If you want to filter them according to the network protocols you’re looking for, use the Wireshark “Follow Stream” functions, which isolate a particular protocol-specific conversation between two or more hosts. For example, to follow a TCP conversation, use the “Follow TCP Stream” function; for UDP, use “Follow UDP Stream.”
Other packet filters in Wireshark allow you to look for specific IP addresses, MAC addresses, source and destination ports, and other data found in packets.
How Are Nmap and Wireshark Used?
Let’s have a quick overview of typical Nmap and Wireshark use cases.
How Nmap Is Used?
Most professionals using Nmap rely on a few common flags:
-pfor port scanning
- Use this option to tell Nmap which ports you want to scan. It admits individual port numbers and ranges separated by a hyphen (e.g., 1-1023). Nmap can also scan port zero, but you must specify it explicitly.
nmap -p <port number or numbers> <target>
-sPfor active host discovery
- With this option, Nmap will only print the names of hosts that have responded to the host discovery probes without any port scan. By default, this option is slightly more intrusive than the list scan. Use this option as a “ping sweep” to count available machines on a network or monitor server availability.
nmap -sn <target> or nmap -sP <target>
--scriptto use the Nmap Scripting Engine
- Nmap runs a script scan using the comma-separated list of filenames, script categories, and directories.
nmap --script <script type> <target>
-Ato enable OS detection, version detection, script scanning, and traceroute
- This flag combines several advanced and aggressive functions and simplifies your operations requiring the above.
nmap -A <target>
-Tfor speed (Nmap timing templates)
- Timing templates allow users to specify how aggressively they wish to conduct their operations, leaving Nmap to pick the exact timing values. The template names are paranoid (0), sneaky (1), polite (2), normal (3), aggressive (4), and insane (5).
- Polite mode slows the scan to use less bandwidth and target machine resources to evade intrusion detection systems.
nmap -T<a number from 0 to 5> <target>
Here is an example of a port scan:
Here are examples of host discovery scans:
Here’s a scan involving the -T flag. It asks Nmap to use the fastest possible speed to scan the ports on localhost (
nmap -T5 127.0.0.1):
How Wireshark Is Used?
Wireshark is a graphical user interface, so it’s much easier to master than the command-line Nmap. This section is a quick rundown of Wireshark’s operations.
When you open Wireshark, it greets you with an interface like the following:
When you open a Wireshark packet capture dump file (.pcap), the output looks like the following:
Now that we know what to expect from a Wireshark dump, we start a packet capture session by clicking on an active network interface:
Packet capture begins now:
More packets pour in. Now let’s stop this packet capture session by clicking on the red square button on the top left corner:
As soon as the red square grays out, the packet capture has stopped:
Now we open a packet and display the different types of information in it:
We can convert the hexadecimal data into binary data:
To follow a stream (in this case, a UDP stream), select a packet you’re interested in:
Next, right-click the packet, and select “Follow” > the protocol of your choice:
Finally, you get a dialog popup displaying the packet outputs in the protocol stream you’ve selected:
But you may wonder, “What if I could use both Nmap and Wireshark for my task? Which is more appropriate?” For instance, you might ask, “Aren’t Nmap’s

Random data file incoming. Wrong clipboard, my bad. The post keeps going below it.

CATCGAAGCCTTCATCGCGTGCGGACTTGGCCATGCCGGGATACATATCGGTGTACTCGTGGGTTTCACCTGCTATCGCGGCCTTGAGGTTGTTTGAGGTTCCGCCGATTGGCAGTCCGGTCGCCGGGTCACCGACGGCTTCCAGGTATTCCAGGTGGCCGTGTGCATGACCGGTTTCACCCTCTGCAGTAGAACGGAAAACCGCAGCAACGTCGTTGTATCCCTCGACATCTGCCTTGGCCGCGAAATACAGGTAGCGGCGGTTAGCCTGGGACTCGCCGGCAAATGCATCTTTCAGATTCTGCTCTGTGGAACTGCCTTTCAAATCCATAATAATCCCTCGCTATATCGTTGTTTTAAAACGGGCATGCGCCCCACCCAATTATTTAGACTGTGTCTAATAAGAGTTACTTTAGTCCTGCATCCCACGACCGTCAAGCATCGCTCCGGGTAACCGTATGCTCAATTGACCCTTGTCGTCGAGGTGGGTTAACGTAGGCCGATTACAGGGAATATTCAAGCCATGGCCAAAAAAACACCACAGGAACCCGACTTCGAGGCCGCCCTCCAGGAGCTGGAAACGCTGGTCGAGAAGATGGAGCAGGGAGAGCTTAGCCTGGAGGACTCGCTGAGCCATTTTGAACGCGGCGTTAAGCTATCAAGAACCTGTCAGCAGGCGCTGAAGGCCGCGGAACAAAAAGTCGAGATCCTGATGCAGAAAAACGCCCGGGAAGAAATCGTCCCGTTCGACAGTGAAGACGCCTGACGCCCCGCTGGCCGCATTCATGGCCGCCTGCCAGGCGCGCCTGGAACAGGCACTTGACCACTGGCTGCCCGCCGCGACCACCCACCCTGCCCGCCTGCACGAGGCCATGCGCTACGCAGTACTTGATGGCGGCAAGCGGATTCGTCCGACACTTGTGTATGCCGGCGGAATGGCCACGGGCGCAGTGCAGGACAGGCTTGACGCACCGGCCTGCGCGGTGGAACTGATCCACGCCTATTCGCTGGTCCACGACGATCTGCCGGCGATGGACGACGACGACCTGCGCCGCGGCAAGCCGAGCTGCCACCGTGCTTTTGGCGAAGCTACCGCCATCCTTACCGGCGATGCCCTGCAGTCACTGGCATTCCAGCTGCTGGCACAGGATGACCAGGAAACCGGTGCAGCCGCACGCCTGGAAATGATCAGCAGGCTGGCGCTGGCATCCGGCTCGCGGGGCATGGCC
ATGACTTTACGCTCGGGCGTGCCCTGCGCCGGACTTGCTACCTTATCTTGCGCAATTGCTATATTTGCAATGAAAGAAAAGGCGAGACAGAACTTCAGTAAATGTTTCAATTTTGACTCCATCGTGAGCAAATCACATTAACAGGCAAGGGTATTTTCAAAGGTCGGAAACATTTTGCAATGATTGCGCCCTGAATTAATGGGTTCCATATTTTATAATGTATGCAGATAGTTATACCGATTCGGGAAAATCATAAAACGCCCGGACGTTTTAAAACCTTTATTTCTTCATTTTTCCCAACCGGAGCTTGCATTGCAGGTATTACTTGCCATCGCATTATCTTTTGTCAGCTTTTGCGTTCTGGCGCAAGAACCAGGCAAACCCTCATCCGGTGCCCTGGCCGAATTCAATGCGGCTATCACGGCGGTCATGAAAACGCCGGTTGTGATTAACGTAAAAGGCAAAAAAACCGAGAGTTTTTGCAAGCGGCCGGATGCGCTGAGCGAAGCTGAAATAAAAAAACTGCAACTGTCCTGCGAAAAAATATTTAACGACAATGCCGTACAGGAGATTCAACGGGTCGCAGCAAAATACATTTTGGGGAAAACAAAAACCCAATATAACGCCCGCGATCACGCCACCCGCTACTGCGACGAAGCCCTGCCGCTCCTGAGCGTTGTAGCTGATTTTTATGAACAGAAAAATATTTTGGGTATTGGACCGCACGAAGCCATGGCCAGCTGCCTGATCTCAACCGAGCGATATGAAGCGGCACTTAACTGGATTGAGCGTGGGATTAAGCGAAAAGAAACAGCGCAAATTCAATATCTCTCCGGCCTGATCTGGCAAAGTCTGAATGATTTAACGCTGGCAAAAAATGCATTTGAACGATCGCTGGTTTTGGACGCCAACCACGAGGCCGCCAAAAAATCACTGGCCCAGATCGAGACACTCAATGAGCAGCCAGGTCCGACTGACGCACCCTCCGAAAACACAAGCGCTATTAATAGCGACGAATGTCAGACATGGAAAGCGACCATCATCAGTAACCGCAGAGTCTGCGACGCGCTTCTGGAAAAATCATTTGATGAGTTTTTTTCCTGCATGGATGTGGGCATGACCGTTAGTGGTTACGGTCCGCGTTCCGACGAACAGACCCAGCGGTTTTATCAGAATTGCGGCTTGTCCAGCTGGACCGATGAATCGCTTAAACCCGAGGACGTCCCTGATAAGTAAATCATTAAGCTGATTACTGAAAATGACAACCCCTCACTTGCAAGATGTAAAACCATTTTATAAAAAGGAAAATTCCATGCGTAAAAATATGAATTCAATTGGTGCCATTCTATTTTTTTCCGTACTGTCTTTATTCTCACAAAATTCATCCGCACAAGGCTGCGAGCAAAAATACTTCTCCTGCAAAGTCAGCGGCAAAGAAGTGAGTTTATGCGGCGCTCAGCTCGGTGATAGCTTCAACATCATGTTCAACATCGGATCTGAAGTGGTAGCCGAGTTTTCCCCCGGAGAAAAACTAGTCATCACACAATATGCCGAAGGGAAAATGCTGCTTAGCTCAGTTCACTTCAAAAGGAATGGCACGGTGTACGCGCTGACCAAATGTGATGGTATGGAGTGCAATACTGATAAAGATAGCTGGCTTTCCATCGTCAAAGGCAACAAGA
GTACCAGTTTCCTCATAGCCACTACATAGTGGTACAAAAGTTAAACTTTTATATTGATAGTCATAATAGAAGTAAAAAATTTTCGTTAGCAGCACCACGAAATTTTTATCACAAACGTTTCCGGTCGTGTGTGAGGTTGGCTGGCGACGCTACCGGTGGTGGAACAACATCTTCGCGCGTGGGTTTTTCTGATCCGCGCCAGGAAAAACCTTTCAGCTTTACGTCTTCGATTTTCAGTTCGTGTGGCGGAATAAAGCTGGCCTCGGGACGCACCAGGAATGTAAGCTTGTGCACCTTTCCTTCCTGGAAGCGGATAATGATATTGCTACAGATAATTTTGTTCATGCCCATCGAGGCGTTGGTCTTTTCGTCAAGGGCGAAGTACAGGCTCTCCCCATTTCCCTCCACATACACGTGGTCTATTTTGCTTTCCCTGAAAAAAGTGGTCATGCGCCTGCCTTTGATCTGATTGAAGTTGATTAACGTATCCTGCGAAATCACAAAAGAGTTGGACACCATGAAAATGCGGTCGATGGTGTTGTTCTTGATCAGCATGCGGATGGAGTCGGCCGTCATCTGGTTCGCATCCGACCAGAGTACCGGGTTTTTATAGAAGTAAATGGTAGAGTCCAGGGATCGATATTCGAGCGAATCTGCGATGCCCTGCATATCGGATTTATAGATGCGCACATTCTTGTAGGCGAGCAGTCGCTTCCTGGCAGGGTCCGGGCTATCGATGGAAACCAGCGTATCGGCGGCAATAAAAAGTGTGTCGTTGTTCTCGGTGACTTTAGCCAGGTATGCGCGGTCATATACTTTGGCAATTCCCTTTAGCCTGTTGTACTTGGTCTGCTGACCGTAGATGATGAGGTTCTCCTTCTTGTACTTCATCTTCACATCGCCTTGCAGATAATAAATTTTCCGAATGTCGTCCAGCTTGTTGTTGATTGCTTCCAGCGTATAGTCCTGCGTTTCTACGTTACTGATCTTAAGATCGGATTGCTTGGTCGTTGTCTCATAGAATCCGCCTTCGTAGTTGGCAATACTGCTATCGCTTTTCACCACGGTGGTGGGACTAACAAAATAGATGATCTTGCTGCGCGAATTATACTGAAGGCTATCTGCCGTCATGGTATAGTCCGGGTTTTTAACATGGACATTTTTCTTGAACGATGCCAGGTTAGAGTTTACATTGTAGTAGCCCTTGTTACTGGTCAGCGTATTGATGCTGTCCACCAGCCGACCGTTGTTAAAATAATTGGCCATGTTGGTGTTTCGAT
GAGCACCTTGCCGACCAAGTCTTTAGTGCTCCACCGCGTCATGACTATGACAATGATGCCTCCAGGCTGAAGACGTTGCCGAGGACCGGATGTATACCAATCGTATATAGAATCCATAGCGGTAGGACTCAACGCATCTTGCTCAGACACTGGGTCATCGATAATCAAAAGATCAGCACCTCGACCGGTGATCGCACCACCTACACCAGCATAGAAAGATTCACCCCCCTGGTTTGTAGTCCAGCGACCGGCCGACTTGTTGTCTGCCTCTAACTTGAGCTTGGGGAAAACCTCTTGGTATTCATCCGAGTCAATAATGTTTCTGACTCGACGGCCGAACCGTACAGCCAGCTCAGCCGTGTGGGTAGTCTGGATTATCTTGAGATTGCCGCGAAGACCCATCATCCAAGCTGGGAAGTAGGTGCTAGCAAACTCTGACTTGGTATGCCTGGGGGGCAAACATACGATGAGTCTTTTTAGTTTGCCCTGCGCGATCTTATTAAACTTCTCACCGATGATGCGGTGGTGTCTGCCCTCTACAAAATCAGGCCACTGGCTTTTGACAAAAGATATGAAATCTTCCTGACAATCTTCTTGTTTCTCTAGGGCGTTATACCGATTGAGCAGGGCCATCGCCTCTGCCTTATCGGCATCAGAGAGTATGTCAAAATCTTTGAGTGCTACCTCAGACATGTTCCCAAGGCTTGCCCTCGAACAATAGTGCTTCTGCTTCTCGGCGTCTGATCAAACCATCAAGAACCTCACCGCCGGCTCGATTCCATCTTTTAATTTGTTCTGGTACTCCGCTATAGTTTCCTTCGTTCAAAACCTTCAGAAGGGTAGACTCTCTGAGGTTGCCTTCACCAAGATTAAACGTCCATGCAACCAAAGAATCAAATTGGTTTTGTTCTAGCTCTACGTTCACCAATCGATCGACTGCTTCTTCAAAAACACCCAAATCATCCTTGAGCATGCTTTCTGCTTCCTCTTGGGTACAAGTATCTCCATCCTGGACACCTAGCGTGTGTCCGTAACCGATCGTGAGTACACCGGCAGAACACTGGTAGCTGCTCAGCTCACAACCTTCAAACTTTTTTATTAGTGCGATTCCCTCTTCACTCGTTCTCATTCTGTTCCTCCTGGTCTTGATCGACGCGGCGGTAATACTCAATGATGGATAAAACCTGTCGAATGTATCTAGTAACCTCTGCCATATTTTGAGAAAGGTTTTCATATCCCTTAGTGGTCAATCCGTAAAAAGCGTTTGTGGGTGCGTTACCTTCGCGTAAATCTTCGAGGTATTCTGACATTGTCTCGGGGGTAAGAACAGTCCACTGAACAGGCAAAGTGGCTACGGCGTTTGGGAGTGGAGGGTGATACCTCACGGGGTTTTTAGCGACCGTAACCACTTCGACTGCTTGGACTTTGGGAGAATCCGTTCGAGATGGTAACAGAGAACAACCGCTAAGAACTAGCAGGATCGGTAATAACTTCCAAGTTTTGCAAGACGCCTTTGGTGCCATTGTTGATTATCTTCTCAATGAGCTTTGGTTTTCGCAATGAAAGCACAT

--packet-trace function and Wireshark’s packet capture the same?” The next section is for you.
When Should You Use Nmap vs Wireshark?
Choosing between Nmap vs Wireshark is like deploying a scout or a spy. Nmap is for scouting and knowing the landscape, while Wireshark is for stealthily collecting what could be interesting data and bringing them back to camp for analysis.
Nmap Use Cases
When you begin penetration testing, Nmap is indispensable for mapping the attack surface as a standard operating procedure. Nmap allows you to locate open ports, thus helping you identify vulnerabilities and running services on which you can take action. Nmap doesn’t assume your target machines are online, or your target ports are open.
Nmap also allows users with internal access to a network to detect the machines in operation, the services that may be on them, and other internal network resources. Therefore, network administrators may use Nmap to audit the internal network.
A note on crossover functionality: Nmap’s
--packet-trace function is similar to Wireshark’s packet capture, but it focuses on a limited number of packets, giving verbose output. Meanwhile, Wireshark permits filtering beforehand (“capture filters”) and afterward (“display filters”), but you must expand captured packets to inspect their contents.
Wireshark Use Cases
As Wireshark eavesdrops on an active network, you can only use it once inside. It can only sniff packets on online machines and ports in use.
If hacking is your intent, you’ll look for unencrypted credentials and sensitive information among the packets you’ve captured. With such information, you might use it to access certain network resources or escalate your privileges.
If your purpose is system auditing, you will focus on bottlenecks in transmitting and receiving data packets, strange patterns in the captured packets, and digital forensics. The idea is you look at the forest (volumes of data) for the trees (irregularities).
We hope this article comparing Nmap and Wireshark has been helpful to you and that you gain a better understanding of Nmap vs Wireshark. To learn more about using Nmap and Wireshark, check out our Nmap cheat sheet, our Wireshark cheat sheet, and our courses below: